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The ‘appetite-suppressing’ effect of proteins explained

Press release | 05 Jul 2012 - 14h19 | By INSERM PRESS OFFICE
Circulation, metabolism, nutrition

Frequently recommended in weight-loss diets, dietary proteins have proven effectiveness thanks to their appetite-suppressing effects. A team led by Gilles Mithieux, Director of Inserm’s Unit 855 “Nutrition and the Brain” in Lyon, has managed to explain the biological mechanisms behind these properties. The researchers describe in detail the chain reactions triggered by digesting proteins, sending a ‘satiety’ message to the brain long after a meal. Their results, published on 5 July in the Cell review, will make it possible envisage improved care for obese or overweight patients.

The team of researchers from Inserm, CNRS(2) and the Université Clause Bernard Lyon 1 has managed to shed light on the sensation of fullness experienced several hours after a protein-rich meal. This sensation is explained by messages exchanged between the digestive system and the brain, initiated by the dietary proteins that are mainly found in meat, fish, eggs or even some cereal-based products.

In previous studies, researchers proved that consuming dietary proteins triggers glucose synthesis in the intestine, after periods of food assimilation (a function known as gluconeogenesis). The glucose that is released in the blood circulation (portal vein) is detected by the nervous system, which sends an “appetite-suppressing” signal to the brain. Best-known in the liver and kidneys from which it supplies other organs with sugar, gluconeogenesis in the intestine sends an “appetite-suppressing” message after meals, characteristic of the sensation of “fullness”.

In this new study, the researchers managed to accurately describe how digesting proteins triggers a double-loop of chain reactions involving the ventral (via the vagus nerve) and dorsal (via the spinal cord) peripheral nervous systems.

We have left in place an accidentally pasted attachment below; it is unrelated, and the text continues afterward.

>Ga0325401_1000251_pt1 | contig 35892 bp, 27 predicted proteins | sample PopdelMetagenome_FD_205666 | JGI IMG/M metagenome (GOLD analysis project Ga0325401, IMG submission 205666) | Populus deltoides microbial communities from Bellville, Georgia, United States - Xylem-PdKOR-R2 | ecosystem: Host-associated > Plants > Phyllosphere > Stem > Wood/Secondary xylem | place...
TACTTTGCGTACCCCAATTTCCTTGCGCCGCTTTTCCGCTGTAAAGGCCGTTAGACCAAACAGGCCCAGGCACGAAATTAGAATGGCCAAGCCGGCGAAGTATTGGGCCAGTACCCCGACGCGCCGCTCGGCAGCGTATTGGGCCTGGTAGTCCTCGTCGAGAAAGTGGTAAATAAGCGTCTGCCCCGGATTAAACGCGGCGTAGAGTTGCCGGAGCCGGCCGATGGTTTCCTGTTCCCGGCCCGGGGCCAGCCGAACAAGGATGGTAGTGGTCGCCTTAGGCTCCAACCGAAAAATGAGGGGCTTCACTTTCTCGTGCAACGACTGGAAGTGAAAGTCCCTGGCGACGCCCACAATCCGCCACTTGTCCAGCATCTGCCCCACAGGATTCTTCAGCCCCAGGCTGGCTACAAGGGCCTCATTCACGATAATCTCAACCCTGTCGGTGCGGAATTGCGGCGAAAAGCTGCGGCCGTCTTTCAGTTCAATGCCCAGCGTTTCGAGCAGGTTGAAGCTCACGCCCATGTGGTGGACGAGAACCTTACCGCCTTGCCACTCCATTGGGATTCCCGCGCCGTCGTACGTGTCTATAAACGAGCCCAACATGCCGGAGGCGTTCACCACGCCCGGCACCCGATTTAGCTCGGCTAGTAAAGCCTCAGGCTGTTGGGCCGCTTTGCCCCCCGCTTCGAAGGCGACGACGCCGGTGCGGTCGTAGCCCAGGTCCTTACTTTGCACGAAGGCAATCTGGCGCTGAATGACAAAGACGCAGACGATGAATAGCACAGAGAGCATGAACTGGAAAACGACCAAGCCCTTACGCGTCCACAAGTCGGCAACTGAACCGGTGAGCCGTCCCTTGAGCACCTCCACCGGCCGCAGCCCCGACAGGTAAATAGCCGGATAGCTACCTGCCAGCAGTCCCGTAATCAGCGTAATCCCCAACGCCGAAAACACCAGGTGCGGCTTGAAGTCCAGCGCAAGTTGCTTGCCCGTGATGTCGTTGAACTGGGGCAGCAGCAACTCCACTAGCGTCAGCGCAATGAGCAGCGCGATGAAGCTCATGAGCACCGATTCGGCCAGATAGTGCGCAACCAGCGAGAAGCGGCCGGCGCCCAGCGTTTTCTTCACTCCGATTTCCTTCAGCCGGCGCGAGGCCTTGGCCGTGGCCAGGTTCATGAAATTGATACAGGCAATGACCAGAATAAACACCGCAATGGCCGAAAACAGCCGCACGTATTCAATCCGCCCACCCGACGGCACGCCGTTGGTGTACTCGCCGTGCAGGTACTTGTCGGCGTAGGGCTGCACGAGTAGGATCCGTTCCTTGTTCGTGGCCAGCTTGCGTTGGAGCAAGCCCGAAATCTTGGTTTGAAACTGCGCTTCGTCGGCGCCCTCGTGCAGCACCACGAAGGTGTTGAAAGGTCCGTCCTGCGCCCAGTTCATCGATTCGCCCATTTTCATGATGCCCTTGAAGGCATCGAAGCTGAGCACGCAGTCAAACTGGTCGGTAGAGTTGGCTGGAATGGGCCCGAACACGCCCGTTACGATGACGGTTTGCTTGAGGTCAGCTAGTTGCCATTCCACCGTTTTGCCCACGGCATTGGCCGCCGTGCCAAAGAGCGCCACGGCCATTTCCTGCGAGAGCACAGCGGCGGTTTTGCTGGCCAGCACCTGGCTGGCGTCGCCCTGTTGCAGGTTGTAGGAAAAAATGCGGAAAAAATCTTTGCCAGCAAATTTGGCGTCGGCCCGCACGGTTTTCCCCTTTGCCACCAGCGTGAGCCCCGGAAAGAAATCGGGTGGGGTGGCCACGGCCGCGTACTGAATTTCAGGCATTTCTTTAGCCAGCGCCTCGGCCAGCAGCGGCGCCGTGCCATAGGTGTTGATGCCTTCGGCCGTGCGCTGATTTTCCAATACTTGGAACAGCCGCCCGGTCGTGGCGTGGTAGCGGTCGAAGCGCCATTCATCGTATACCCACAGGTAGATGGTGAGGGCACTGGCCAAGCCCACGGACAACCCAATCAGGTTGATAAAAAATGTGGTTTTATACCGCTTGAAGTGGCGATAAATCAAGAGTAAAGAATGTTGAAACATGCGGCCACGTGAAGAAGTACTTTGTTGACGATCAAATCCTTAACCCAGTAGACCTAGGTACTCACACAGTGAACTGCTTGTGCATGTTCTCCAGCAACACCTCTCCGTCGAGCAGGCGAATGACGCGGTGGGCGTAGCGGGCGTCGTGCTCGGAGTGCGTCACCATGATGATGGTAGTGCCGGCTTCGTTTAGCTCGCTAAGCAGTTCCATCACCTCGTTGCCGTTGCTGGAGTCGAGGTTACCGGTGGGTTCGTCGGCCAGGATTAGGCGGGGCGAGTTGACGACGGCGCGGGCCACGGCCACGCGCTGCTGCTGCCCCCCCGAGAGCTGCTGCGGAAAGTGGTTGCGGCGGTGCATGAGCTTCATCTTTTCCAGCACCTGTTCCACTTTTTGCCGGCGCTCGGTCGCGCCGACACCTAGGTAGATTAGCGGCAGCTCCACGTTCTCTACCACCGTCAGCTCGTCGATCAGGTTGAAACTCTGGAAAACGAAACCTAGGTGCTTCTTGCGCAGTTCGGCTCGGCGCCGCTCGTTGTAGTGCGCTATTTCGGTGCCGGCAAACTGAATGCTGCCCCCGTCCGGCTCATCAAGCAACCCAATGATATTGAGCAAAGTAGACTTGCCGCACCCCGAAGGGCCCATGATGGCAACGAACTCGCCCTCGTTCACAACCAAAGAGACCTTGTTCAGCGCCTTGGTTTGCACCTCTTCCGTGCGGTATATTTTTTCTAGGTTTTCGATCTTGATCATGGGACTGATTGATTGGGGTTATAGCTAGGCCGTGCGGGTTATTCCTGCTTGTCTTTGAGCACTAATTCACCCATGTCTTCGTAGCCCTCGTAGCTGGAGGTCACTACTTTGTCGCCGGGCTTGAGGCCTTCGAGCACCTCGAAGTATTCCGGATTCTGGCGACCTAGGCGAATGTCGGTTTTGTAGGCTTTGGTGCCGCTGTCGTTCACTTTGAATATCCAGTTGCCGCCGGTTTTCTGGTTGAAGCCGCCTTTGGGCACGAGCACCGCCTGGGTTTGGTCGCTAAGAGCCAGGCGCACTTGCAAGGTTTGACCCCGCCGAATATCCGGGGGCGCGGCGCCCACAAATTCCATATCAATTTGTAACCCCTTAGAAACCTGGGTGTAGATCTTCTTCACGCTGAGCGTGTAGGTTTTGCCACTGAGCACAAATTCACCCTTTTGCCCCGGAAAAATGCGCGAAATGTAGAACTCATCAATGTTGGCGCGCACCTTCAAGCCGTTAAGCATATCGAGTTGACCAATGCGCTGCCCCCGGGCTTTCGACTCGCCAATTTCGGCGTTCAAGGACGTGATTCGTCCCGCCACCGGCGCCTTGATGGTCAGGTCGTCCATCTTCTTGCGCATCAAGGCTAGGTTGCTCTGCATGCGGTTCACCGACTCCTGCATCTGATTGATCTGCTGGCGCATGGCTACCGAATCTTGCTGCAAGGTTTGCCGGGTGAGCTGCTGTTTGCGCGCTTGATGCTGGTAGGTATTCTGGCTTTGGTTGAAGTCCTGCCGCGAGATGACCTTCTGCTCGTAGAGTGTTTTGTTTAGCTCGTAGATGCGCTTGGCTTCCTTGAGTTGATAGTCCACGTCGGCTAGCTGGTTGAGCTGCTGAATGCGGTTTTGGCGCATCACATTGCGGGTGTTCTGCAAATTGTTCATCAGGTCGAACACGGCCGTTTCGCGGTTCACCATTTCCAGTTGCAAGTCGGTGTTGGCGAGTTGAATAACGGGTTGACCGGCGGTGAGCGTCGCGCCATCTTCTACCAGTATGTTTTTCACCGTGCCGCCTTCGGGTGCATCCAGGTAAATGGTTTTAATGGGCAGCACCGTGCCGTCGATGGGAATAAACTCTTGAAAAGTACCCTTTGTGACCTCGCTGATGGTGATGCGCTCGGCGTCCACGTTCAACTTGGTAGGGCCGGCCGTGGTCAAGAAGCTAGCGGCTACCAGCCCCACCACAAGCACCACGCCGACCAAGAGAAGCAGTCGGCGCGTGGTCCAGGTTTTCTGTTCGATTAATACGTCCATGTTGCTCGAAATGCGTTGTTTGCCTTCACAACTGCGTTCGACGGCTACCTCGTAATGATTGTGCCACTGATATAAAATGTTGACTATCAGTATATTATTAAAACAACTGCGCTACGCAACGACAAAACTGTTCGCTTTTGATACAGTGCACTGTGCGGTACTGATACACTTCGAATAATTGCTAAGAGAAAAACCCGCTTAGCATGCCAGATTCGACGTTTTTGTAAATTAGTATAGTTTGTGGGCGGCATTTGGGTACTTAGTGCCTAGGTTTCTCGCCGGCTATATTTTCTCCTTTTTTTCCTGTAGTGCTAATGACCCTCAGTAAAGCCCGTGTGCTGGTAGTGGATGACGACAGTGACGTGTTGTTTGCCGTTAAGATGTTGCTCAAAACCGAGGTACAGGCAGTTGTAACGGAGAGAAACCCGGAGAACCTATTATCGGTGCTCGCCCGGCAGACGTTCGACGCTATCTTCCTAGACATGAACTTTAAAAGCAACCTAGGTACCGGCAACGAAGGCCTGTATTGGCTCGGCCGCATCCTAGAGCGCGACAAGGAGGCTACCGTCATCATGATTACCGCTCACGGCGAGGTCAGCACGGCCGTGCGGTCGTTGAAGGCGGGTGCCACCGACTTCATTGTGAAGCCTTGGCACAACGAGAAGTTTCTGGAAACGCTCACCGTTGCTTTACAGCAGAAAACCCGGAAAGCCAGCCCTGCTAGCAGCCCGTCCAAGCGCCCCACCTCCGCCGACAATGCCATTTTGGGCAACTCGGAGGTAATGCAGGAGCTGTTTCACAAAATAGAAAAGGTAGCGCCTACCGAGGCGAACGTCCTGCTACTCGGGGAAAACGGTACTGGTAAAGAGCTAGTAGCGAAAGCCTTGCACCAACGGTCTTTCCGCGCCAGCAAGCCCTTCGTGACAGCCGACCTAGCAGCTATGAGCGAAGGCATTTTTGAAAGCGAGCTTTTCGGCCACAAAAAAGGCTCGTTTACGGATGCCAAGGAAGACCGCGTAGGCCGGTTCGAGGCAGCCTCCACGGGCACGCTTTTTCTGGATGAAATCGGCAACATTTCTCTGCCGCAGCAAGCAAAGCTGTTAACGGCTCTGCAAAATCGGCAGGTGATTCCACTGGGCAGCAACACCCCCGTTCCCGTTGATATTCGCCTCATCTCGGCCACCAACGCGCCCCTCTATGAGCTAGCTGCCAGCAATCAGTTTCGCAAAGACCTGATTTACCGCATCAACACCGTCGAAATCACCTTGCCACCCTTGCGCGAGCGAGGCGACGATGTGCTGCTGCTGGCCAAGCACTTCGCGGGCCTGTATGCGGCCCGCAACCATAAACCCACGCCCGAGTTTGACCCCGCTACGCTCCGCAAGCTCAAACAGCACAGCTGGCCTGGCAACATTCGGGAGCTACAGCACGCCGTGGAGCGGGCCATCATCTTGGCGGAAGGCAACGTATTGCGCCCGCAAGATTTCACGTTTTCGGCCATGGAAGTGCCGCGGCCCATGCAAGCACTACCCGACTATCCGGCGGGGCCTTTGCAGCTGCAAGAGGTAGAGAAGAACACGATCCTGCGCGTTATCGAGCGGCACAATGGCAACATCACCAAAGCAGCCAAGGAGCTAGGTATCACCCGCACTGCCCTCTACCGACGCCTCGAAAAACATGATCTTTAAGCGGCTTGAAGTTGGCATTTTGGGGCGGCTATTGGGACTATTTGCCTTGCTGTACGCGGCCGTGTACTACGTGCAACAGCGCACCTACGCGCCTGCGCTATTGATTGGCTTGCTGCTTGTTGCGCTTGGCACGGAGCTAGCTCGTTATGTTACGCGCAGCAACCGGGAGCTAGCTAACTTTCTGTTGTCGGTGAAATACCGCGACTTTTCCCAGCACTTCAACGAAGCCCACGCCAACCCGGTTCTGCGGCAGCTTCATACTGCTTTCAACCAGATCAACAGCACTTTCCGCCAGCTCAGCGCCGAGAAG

The in-depth study of biological mechanisms identified the specific receptors (μ-opioid receptors [1]) found in the portal vein nervous system, at the outlet of the intestine. These receptors are inhibited by oligo-peptides, produced during protein digestion.

In an initial phase, the oglio-peptides act upon the μ-opioid receptors, which send a message through the vagus nerve and the spinal chord to areas of the brain specially-designed to receive these messages.

During a second phase, the brain sends a return-message that triggers gluconeogenesis via the intestine. The intestine then sends the “appetite-suppressing” message to areas of the brain that control food intake, such as the hypothalamus

1 Consumption of dietary proteins

2 Protein residues (oligo-peptides) travel to the intestine in the portal vein

3 Recognition of oligo-peptides by μ-opioid receptors

4 Receipt of peripheral signals

5 Gluconeogenesis induction

6 “Appetite-suppressing” message sent to brain

Identifying these receptors and their role in intestinal gluconeogenesis paves the way to explore new avenues for the treatment of obesity. The challenge is now to determine how to act on the μ-opioid receptors to control the fullness sensation over long periods. According to Gilles Mithieux, the leading author in the study: “If used too intensely, these receptors may become insensitive. A means of inhibiting them ‘moderately’ must be found, thus retaining their long-term beneficial effects on controlling food intake”.

[1]Receptors recognized in the brain for their role in the nervous system in terms of feelings of pleasure, particularly the pain relief effects of morphine.

[2]annotation 2

Press release – Inserm press room The ‘appetite-suppressing’ effect of proteins explained Link :
Researcher Contact

Gilles Mithieux
Director of Inserm Unit 855 “Nutrition and the brain”
Tel: +33 (0)4 78 77 87 88
Mobile: +33 (0)6 07 39 71 92

Press Contact

Myriam Rebeyrotte
Inserm press office
Tel: +33 (0)1 44 23 60 28


µ-opioid receptors and dietary protein stimulate a gut-brain neural circuitry limiting food intake

Celine Duraffourd1-3,5, Filipe De Vadder1-3,5, Daisy Goncalves1-3, Fabien Delaere1-3, ArmellePenhoat1-3, Bleuenn Brusset1-3, Fabienne Rajas1-3, Dominique Chassard1-4, Adeline Duchampt1-3, Anne Stefanutti1-3, Amandine Gautier-Stein1-3, Gilles Mithieux1-3

1. Institut National de la Santé et de la Recherche Médicale, U 855, Lyon, 69372, France.
2. Université Claude Bernard Lyon 1, Lyon, 69008, France.
3. Université Claude Bernard Lyon 1, Villeurbanne, 69622, France.
4. Hospices Civils de Lyon, HFME, Bron, 69250, France
5. These authors contributed equally to the work.

Cell, 5 juillet 2012

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